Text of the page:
Graham v. Skipper

Decision Date06 October 2021
Docket Number1:21-cv-755
PartiesJoseph Jerome Graham, Petitioner, v. Gregory Skipper, Respondent.
CourtU.S. District Court — Western District of Michigan

Joseph Jerome Graham, Petitioner,
v.

Gregory Skipper, Respondent.

No. 1:21-cv-755

United States District Court, W.D. Michigan, Southern Division

October 6, 2021


OPINION

ROBERT J. JONKER CHIEF UNITED STATES DISTRICT JUDGE.

This is a habeas corpus action brought by a state prisoner under 28 U.S.C. § 2254. Promptly after the filing of a petition for habeas corpus, the Court must undertake a preliminary review of the petition to determine whether “it plainly appears from the face of the petition and any exhibits annexed to it that the petitioner is not entitled to relief in the district court.” Rule 4, Rules Governing § 2254 Cases; see 28 U.S.C. § 2243. If so, the petition must be summarily dismissed. Rule 4; see Allen v. Perini, 424 F.2d 134, 141 (6th Cir. 1970) (district court has the duty to “screen out” petitions that lack merit on their face). A dismissal under Rule 4 includes those petitions which raise legally frivolous claims, as well as those containing factual allegations that are palpably incredible or false. Carson v. Burke, 178 F.3d 434, 436-37 (6th Cir. 1999). After undertaking the review required by Rule 4, the Court concludes that the petition must be dismissed because it fails to raise a meritorious federal claim.

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Discussion

I. Factual allegations

Petitioner Joseph Jerome Graham is incarcerated with the Michigan Department of Corrections at the Michigan Reformatory (RMI) in Ionia, Ionia County, Michigan. Following a one-day bench trial in the Wayne County Circuit Court, Petitioner was convicted of armed robbery, in violation of Mich. Comp. Laws § 750.529. On August 29, 2017, the court sentenced Petitioner to a prison term of 15 to 30 years.

The Michigan Court of Appeals described the facts underlying Petitioner's conviction as follows:

This case arises out of defendant's commission of armed robbery at a Rite Aid store on September 23, 2016. Bessie Watkins, a Rite Aid employee, testified at the preliminary examination that defendant came into the store and used a box cutter to try to remove antitheft devices from some razor packages in the store. Watkins tried to push the razors away from defendant. Defendant pointed the box cutter toward Watkins's chest area and stated that she could not stop him and that he was going to get what he came for. Watkins testified that she felt threatened. Defendant then grabbed four packages of razors off the shelf and left the store without paying for them. Watkins later identified defendant in a photographic array and at the preliminary examination as the person who committed the crime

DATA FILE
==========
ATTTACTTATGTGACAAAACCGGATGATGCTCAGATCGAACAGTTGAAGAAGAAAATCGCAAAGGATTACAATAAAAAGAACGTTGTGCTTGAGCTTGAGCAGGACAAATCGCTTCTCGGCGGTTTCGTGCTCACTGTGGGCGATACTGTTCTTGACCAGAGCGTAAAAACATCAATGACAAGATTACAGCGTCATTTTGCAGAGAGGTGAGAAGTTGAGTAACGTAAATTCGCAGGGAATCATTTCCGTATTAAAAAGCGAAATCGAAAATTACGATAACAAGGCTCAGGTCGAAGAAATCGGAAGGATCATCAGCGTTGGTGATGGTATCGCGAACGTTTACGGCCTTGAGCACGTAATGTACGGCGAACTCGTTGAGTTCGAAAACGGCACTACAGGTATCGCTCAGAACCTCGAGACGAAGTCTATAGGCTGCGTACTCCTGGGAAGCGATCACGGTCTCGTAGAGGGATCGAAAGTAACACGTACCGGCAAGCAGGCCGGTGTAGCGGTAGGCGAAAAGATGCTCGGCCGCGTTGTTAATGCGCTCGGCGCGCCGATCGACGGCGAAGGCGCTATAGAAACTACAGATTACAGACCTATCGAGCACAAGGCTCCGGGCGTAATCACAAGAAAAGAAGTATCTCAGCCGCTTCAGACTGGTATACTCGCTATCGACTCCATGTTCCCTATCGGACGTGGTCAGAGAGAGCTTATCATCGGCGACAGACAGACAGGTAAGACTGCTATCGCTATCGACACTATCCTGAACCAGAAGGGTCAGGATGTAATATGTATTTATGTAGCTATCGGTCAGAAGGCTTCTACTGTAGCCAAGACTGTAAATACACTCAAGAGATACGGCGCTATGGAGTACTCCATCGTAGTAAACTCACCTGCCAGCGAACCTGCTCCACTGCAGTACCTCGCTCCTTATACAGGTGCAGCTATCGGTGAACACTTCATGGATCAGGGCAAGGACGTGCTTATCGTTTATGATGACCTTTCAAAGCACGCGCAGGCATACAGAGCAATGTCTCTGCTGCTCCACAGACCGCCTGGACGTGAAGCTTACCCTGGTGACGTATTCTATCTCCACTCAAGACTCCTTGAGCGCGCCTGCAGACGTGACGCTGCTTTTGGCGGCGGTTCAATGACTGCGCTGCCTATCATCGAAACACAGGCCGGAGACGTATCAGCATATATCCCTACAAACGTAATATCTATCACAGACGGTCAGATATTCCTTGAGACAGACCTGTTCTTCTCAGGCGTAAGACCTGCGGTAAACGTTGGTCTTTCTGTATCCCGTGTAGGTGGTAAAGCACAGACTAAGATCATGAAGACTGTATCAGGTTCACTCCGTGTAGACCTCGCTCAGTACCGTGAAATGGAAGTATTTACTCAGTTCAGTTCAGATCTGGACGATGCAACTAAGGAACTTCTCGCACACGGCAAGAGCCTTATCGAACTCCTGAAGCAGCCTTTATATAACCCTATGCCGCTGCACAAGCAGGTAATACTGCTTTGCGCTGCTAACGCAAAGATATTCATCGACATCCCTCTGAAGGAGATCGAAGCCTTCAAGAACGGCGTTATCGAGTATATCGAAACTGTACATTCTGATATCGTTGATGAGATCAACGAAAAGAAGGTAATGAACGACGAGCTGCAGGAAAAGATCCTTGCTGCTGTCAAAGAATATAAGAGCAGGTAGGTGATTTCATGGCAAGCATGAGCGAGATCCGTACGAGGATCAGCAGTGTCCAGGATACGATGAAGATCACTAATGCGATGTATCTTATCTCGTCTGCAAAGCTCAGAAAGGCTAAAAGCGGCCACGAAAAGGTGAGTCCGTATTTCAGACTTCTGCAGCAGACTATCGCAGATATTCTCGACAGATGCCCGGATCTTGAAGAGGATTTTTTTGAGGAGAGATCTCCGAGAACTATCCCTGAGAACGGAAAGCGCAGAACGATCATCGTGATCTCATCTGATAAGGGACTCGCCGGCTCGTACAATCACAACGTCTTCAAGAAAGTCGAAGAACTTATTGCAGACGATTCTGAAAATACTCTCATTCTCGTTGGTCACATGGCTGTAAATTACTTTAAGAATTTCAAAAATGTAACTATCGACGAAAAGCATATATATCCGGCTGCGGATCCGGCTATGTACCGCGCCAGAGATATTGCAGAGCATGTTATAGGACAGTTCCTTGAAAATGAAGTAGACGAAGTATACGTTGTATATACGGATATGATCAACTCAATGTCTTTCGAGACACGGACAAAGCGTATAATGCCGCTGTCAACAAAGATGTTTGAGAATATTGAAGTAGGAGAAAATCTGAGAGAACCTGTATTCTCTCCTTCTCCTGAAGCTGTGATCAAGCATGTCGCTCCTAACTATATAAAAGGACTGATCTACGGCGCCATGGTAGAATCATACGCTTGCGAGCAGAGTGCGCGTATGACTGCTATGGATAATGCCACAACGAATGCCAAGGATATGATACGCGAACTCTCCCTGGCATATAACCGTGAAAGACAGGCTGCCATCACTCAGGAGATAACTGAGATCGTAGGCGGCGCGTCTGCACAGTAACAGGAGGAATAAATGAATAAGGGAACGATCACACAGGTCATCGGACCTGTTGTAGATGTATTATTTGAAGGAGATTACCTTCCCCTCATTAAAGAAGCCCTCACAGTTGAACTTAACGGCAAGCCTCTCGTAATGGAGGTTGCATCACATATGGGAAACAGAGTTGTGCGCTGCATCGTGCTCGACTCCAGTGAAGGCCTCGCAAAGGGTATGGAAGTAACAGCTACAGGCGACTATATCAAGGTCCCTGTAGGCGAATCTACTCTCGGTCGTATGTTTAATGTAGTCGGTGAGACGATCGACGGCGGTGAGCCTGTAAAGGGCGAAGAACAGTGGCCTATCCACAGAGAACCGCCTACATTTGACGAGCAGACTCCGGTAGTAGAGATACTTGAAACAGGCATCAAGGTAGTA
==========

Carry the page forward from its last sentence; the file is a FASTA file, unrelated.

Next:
At trial, the trial court admitted Watkins's preliminary examination testimony into evidence after determining that she was unavailable at the time of trial due to a physical illness. The trial court also admitted into evidence Rite Aid video surveillance footage of the incident and two letters defendant had written to the trial court. Defendant chose not to testify and did not present any evidence or witnesses. In closing argument, defense counsel conceded that defendant had stolen the razors and had used the box cutter to bypass antitheft devices but disputed that defendant had threatened Watkins with the box cutter. The trial court found defendant guilty of armed robbery and sentenced him, as a second habitual offender, to 15 to 30 years' imprisonment